I am currently experimenting with my smartphone, to see if its Mobile Access Point Functionality allows it to function as a wireless router independent of Internet connection. In theory, it should – it is capable of providing internet access to four attached devices, and that suggests that it should have router functionality, meaning that the attached devices should be able to talk with each other, rather than simply to the Internet. In practice, I know that sometimes seemingly important parts of networking implementations are, well, not implemented. The most egregious example, in my experience, was a commercial-grade firewall which was unable to pass UDP traffic under certain circumstances. The lesson I learned then was that just because the hardware and[…]

We’ve discussed the importance of properly implemented two-factor authentication before, but TFA is usually associated with computing fields or high-security facilities.  Earlier this year an InfoSec blogger wrote about his experience driving a new Ducati Diavel, in which he dealt with a dealer who did not provide a key for the bike he was test driving.  While the bike appeared to have been started before he left the dealership, apparently the dealer started it without a key, since new Ducatis can be started with an optional backup PIN in case you lose or forget your key fob.  To his surprise, the bike’s PIN was the last four digits of the bike’s VIN, although that was most likely an oversight from[…]

Let me first start off with the disclaimer that I am a CISSP and (nominally) a member of (ISC)2. I’ve been part of very few professional organizations throughout my career and college days. I even shied away from the women in engineering groups on campus, although I knew a lot of women in them. I tended towards the ad hoc, social groups instead. Blame it on the Cotillion club I was (forced to be) a part of when I was in high school, I just don’t like paying to be part of a “club”. I pay (ISC)2 only because I have to to keep my CISSP (and to other organizations for the same reason), I’m not a member because I[…]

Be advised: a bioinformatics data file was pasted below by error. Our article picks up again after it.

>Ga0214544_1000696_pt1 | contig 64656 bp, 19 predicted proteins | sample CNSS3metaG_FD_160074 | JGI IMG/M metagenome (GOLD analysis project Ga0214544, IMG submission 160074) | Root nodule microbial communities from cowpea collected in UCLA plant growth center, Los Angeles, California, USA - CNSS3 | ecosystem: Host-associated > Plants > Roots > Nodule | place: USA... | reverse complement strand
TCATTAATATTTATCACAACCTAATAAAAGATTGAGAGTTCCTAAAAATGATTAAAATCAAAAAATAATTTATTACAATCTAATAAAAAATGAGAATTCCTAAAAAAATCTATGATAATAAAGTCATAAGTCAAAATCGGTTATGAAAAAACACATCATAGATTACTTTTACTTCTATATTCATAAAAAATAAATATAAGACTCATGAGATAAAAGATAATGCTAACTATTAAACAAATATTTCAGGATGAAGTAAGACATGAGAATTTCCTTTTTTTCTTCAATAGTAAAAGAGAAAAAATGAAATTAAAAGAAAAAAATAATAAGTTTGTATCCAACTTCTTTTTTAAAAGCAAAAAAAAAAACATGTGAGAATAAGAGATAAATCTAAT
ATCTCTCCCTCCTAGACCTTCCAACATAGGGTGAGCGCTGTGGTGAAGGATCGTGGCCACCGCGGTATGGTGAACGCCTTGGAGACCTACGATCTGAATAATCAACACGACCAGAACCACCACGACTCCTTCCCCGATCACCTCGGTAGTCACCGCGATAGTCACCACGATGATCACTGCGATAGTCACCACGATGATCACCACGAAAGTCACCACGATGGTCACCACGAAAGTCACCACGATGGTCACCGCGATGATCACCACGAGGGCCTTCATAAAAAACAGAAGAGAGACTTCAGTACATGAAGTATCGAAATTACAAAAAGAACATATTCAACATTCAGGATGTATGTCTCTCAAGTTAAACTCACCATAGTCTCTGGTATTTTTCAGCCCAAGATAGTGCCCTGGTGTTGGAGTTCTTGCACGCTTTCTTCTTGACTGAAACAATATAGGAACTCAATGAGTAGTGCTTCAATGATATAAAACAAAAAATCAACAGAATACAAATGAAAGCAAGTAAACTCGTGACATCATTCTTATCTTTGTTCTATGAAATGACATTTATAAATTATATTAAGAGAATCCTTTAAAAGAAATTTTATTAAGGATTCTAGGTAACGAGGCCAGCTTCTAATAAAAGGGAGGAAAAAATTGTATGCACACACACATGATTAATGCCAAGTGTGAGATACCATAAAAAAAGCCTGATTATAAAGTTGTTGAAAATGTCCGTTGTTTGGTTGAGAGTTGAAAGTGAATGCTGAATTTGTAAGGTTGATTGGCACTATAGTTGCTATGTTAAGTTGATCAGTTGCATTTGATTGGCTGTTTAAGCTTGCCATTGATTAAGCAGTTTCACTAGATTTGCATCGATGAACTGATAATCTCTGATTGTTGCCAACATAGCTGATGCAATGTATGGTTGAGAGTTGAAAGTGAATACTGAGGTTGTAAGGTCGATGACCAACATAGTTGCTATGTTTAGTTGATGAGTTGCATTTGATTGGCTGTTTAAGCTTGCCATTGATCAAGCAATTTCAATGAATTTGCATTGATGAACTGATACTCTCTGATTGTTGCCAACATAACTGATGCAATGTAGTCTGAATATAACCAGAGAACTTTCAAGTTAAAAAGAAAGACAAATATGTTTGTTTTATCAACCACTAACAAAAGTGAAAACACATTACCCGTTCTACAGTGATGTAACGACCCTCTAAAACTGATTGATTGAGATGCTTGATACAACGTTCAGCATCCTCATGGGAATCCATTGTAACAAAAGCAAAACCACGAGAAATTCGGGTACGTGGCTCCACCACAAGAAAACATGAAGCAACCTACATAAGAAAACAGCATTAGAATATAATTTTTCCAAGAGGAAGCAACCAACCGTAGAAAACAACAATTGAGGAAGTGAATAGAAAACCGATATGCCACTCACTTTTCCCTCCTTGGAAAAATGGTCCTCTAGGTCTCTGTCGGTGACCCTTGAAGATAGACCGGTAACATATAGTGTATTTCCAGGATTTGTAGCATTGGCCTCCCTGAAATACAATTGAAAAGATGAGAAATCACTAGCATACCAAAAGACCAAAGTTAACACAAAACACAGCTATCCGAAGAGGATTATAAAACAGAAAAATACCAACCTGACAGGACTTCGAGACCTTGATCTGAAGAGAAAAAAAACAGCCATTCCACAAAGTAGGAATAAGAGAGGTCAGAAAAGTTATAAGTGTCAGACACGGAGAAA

In the past few years, we’ve seen point-of-service payment card hardware and software capabilities extend from an enterprise level (proprietary systems) to a small business level (financial instutution-backed merchant accounts) and finally to an individual level (web and mobile payments). And it makes sense; despite the growing popularity of e-currency, most people with a bank account have access to a credit/debit card and aren’t afraid to use it. And with each step of maturity, the technology surrounding payment cards gets more and more diverse and open to innovation. Jumio’s Netswipe is a new twist on entering payment card data online. Instead of swiping or typing, you essentially stream an encrypted video capture of yourself holding up your card. I’m assuming some[…]

When contracting with a data center, we ask plenty of questions. We ask about their security posture. Do they monitor entrances and exits? Do they police building parking? How is their alarm system monitored? How secure is their network? Are the cages secure? Who can get into the building? We ask about their ability to handle disasters. What kind of fire extinguishers do they have? Do they use fire-resistant doors? Slab-to-slab construction? Can they handle flooding? Power outages? But we need to start asking another set of questions: what is their legal posture? A couple of months ago, an FBI raid at a data center in Reston took out “tens” of the data center’s customers, in spite of the FBI[…]

What’s in a name if it’s transparent? The concept of a “name” has always been an important part of interactivity due to the convenience of association. We use names to keep people and things distinct when we reference them. Beyond that, their significance can be magnified by the value we place on them (e.g. exorcisms, Rumpelstiltskin). It stands to reason that one’s true name, being something of value, would be protected to some extent. We typically accomplish this simply by sharing it selectively, or by using a partial name or a nickname. Our experiences online aren’t much different; pseudonyms have long been part of the fabric of the Internet and are basically e-nicknames. Handles, monikers, and ICQ numbers have all[…]